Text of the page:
Courtesy Allan Katz Americana(NEW YORK) — Harold Gordon claimed he had a very special desk.
Described as an antique secretary desk, Gordon, from of Templeton, Massachusetts, said it was decorated and dedicated as a Civil War memorial for a Connecticut soldier who died in 1862 fighting for the Union Army at the Battle of Antietam.
Gordon told Allan Katz, a respected folk art dealer in Connecticut, that members of Connecticut’s 16th Volunteer Infantry had crafted the 8-foot walnut and oak desk in memory of John Bingham of East Haddam, according to federal prosecutors.
Gordon claimed he had purchased it from a Bingham family descendant, and told Katz that other than cleaning the desk’s vintage clock, he had done nothing else to refurbish it.
None of that was true.
On Wednesday, Gordon pleaded guilty to one count of wire fraud, and has confessed to forging the desk. He now faces up to 20 years in prison when he is sentenced in April.
Gordon “admitted that he had refurbished and decorated the desk himself, created the false narrative about the desk’s history and targeted the victim to purchase it due to the victim’s respected stature in the American folk art community,” federal prosecutors said.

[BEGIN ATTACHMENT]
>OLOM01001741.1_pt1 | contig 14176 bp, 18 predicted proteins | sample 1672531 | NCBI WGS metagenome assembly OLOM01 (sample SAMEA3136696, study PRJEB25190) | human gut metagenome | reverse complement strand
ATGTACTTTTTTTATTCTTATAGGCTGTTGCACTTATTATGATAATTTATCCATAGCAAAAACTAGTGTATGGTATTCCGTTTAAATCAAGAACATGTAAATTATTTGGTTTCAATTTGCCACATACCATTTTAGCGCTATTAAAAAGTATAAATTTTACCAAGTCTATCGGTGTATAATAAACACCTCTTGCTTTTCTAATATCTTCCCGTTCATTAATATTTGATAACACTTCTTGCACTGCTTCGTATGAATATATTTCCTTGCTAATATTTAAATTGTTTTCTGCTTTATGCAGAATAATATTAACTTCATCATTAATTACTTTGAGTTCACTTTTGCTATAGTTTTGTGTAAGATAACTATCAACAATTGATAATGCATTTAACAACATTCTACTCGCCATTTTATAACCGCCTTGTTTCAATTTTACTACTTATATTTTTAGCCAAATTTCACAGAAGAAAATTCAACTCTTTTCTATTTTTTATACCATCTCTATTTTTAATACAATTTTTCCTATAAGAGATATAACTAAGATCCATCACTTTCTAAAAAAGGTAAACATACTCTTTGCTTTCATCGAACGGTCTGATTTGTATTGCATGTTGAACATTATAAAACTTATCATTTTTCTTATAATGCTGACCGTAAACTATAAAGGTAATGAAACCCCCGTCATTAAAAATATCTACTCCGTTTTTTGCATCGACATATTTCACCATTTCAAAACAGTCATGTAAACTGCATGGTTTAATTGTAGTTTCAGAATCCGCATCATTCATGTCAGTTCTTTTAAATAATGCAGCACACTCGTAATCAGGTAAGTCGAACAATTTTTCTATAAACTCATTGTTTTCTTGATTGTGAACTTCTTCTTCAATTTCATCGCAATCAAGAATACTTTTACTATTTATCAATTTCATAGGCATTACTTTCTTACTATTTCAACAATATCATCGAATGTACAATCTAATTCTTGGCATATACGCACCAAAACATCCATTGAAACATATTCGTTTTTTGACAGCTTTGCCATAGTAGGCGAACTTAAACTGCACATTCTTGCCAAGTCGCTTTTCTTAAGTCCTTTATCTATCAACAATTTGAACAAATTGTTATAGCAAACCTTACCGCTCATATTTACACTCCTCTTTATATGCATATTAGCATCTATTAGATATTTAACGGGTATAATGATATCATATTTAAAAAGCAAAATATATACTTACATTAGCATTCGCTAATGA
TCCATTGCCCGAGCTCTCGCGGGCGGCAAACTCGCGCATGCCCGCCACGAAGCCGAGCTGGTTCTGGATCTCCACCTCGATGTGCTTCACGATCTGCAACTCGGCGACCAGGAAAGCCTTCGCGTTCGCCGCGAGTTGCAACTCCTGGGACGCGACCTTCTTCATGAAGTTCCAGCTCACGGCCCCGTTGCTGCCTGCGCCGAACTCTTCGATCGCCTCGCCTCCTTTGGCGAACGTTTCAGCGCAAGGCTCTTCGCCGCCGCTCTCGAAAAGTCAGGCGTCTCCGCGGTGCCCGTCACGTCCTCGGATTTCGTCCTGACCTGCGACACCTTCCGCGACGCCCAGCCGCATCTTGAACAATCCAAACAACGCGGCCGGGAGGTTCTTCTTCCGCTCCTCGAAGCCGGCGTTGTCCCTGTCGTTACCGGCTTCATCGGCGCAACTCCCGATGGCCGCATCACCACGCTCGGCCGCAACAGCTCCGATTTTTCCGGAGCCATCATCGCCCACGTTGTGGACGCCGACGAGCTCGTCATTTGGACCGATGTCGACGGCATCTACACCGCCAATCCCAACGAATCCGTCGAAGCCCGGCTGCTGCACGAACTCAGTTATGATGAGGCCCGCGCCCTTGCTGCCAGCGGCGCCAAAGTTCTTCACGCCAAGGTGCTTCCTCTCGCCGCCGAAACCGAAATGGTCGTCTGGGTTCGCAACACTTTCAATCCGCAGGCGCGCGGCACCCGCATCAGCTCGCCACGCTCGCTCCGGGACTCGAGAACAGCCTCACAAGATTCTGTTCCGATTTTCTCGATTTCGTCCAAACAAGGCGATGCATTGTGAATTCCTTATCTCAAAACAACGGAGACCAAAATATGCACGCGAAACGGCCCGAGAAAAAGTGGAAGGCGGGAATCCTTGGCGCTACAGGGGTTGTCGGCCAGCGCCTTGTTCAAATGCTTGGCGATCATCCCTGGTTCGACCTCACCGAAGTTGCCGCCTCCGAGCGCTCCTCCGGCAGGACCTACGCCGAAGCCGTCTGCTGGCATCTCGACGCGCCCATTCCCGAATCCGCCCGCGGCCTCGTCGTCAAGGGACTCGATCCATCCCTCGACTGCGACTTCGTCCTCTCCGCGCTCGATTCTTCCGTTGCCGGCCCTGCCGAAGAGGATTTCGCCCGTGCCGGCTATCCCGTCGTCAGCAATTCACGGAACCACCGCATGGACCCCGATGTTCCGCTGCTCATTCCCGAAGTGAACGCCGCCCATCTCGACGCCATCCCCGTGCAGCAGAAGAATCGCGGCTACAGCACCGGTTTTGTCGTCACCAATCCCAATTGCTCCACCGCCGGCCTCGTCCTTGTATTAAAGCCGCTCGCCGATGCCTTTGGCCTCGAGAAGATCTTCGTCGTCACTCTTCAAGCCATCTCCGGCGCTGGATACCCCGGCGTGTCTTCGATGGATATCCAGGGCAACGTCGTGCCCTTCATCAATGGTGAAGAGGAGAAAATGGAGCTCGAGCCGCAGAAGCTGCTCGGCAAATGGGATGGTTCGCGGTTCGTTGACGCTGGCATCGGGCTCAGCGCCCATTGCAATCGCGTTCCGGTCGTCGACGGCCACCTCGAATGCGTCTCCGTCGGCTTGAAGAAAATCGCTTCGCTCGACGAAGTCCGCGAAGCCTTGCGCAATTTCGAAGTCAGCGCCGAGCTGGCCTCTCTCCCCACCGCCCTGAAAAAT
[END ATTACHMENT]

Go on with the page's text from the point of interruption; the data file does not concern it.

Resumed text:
“Everybody got fooled by this thing,” said Clayton Pennington, editor of Maine Antique Digest, who helped discover that the desk was a forgery.
“It’s one of the best fakes of all time,” Pennington told ABC News. “It should be in a museum now as a testament to the fake.”
Convinced of the desk’s authenticity, Allan Katz bought the piece from Gordon in 2014 for more than $64,000 and later sold it to the Wadsworth Atheneum Museum of Art in Hartford, Connecticut.
Pennington started asking questions about the piece a year ago after he saw it at The Winter Show, a respected antiques fair in New York City.
“There were several people in the trade who had been talking about it,” Pennington said. A photo of an undecorated secretary that looked similar to the supposed Civil War-era piece began circulating among antique dealers and Civil War buffs.
“That’s when I started asking questions because the physical characteristics of the plain desk matched up to the decorated desk pretty well,” Pennington said.
Pennington called Katz to inform him of his suspicions. Katz then called Gordon, who admitted he fabricated the desk’s history.
Katz has made full restitution to the museum.
“I’ll be there at the sentencing,” Katz told ABC News. “It has been a difficult journey.”

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